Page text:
World Championships Special: Viktor Röthlin: “If you can dream it, you can do it”

By Jörg Wenig
Viktor Röthlin celebrates his bronze medal in Osaka. ©
Viktor Röthlin celebrates his bronze medal in Osaka. ©

Viktor Röthlin produced a major surprise at the World Championships in Osaka, when he snatched a bronze medal in the marathon on Saturday, clocking 2:17:25 in extreme weather conditions. The 32 year old had already won the silver medal at the European Championships a year ago and had improved his Swiss marathon record to 2:08:20 this spring, when he took the Zurich Marathon. Take The Magic Step® spoke with him after his race in Osaka.

Did you ever thought that it might be possible to win a medal in this race?

Viktor Röthlin: You will probably not believe this, but on my Web page I have written a motto: “If you can dream it, you can do it.” I had never had any dreams about Athens before the Olympic marathon, and I did not finish. Last year I had dreamt about winning the silver medal at the European Championships, and last night I had a dream winning bronze here in Osaka. That is what happened. When I had placed second at the Europeans last year, I was in between winner Stefano Baldini and bronze medallist Julio Rey. Both had medaled at World Championships, so I thought that I would have a chance.

How did the race go for you?

Viktor: I knew that I had to keep cool and relaxed. I had to follow the group, because I knew that in contrast to the race in Gothenburg last year, I would not be able to have an influence on how the race would develop. I went with the leading group. I did not run too hard, but made sure that I would always watch them. When I saw some black runners getting pale faces, that gave me some motivation, and I believed that I would have a chance. At the decisive moment I was up there. And when I passed the 40K point, fellow runners from Australia shouted at me that I could still win the bronze, because the ones in front of me did not look good. I gave everything, but probably did not make friends in Japan since I overtook the Japanese to take third place.

How did you prepare for the conditions in Osaka?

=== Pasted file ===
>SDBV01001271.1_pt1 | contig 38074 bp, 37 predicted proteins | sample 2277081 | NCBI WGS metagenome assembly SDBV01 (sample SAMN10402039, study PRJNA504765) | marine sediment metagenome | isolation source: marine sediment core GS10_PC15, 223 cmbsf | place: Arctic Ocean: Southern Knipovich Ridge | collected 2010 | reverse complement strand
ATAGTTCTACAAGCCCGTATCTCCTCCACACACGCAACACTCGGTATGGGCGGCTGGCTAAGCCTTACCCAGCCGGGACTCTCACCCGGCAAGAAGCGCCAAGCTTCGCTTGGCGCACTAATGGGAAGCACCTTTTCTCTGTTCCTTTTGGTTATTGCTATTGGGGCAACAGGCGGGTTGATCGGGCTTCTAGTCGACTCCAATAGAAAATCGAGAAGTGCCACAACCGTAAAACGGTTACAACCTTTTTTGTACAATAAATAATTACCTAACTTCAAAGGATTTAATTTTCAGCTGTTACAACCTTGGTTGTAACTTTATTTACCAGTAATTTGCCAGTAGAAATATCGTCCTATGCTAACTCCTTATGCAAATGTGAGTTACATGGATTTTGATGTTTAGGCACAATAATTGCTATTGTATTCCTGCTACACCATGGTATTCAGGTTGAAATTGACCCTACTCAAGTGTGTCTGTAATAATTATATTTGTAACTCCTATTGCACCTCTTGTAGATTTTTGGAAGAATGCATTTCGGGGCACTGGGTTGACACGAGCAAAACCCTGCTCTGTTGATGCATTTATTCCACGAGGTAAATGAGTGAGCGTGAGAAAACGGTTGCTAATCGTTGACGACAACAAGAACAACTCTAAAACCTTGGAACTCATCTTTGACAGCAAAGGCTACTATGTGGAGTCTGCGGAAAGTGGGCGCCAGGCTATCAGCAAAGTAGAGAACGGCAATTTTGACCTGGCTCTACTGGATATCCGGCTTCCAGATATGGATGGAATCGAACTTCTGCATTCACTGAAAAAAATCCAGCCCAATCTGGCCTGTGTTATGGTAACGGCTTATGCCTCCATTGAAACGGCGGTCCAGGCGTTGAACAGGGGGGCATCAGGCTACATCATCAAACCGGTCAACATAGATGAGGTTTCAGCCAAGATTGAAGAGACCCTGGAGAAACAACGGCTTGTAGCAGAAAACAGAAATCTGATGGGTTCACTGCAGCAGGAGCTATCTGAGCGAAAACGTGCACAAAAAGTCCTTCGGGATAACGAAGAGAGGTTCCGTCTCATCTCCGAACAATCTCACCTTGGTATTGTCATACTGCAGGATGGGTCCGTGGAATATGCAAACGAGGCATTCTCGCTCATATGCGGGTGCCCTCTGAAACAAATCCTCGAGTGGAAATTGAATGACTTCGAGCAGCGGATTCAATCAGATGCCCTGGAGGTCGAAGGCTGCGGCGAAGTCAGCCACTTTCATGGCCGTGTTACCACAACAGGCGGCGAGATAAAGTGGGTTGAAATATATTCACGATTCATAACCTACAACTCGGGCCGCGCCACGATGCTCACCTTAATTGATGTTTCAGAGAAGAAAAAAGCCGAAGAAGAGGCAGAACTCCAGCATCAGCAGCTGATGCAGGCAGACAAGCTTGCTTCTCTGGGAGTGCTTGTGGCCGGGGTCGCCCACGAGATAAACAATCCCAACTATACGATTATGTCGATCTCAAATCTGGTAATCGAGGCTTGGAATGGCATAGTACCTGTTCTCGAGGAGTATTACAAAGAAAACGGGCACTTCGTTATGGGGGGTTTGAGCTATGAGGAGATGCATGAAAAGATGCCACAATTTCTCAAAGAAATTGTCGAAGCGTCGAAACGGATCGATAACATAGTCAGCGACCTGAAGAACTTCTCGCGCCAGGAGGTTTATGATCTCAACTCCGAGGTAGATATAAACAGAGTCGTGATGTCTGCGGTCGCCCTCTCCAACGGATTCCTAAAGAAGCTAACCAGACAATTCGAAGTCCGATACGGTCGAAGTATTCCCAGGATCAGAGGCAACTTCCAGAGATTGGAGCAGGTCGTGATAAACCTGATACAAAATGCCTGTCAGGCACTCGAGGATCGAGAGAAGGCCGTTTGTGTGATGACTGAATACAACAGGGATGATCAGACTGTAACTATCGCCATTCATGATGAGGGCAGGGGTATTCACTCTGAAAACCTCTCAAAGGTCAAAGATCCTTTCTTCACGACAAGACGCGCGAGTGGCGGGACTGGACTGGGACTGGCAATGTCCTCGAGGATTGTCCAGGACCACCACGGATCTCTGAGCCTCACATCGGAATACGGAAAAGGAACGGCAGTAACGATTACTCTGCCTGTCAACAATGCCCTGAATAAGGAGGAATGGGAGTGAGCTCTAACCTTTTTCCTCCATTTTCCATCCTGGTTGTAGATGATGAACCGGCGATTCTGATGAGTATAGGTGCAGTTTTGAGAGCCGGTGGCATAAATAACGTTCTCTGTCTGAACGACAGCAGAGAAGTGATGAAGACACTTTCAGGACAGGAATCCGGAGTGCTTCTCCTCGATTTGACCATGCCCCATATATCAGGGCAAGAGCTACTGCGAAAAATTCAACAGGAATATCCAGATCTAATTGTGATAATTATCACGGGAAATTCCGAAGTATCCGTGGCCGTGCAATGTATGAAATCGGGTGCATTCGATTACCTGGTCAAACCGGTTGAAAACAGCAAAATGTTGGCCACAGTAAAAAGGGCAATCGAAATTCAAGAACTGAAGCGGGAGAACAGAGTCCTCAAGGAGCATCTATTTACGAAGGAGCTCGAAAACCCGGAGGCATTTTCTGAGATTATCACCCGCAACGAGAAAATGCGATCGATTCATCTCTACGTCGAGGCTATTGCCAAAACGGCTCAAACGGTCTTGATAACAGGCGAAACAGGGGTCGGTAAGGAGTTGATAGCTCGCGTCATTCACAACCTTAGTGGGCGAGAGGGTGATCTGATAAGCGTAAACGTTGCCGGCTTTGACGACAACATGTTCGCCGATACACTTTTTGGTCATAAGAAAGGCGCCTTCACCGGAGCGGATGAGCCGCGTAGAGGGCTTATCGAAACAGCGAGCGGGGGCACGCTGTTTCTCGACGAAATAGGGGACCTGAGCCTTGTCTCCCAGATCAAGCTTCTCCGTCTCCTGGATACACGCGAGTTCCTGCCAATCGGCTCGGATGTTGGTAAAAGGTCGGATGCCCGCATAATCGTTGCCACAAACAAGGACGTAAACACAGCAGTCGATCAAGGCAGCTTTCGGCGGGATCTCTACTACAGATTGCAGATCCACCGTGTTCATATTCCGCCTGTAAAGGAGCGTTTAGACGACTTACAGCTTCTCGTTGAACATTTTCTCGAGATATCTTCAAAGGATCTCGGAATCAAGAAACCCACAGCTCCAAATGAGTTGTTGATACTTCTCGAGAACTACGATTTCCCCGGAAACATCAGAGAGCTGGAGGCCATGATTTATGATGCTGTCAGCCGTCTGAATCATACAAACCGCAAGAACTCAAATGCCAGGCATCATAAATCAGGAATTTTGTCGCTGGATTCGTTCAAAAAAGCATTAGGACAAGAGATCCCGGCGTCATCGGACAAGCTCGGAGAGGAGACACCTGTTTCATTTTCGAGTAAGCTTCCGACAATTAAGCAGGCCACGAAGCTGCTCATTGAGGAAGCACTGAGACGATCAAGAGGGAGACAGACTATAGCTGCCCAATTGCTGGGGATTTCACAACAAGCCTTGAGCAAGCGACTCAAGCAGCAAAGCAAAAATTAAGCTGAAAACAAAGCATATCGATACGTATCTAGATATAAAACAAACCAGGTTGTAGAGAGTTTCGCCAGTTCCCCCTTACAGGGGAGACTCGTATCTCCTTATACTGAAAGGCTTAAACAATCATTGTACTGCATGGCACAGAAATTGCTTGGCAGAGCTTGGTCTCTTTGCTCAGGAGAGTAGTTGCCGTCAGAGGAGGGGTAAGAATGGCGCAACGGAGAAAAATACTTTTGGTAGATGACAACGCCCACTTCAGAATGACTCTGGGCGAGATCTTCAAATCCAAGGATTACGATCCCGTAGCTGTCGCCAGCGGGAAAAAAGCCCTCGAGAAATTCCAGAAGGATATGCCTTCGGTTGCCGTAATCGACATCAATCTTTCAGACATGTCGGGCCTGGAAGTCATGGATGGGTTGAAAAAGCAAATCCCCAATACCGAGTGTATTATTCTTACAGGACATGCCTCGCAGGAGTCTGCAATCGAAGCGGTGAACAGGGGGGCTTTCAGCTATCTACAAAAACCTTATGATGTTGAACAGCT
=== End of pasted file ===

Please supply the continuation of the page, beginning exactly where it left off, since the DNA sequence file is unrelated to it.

Viktor: First, I ran the New York Half Marathon three weeks ago. It was humid there as well. Then I traveled to Kobe, where I trained for two and a half weeks. It is near Osaka, and has the same climate conditions. From training session to training session, I was getting on better with the weather conditions. Today I did not feel the heat for the first 25K. Then, of course, I had to fight. And my head started hurting due to the heat. I did drink quite a lot, but I did not want to take more water because I feared that I would end up with stomach problems.

Where do you normally train?

Viktor: Before I went to New York I did high-altitude training in St. Moritz. I was there with my Kenyan friend Abraham Tandoi, who was also my pacesetter in the Zurich Marathon. In the winter I usually train in Kenya and join the group with [London Marathon winner] Martin Lel. I run between 200 and 230 kilometers per week during training camps.

Who is your coach?

Viktor: I coach myself for many years now. Before that, Robert Haas, who had been my initial coach when I was 13 years old, took care after me.

When will you run your next marathon?

Viktor: I am not yet sure if I will run a marathon next spring. I will do shorter races in the winter. Concerning qualification for Beijing, I expect that it was enough what I have done today. In the future, I also intend to run the big spring and autumn marathons.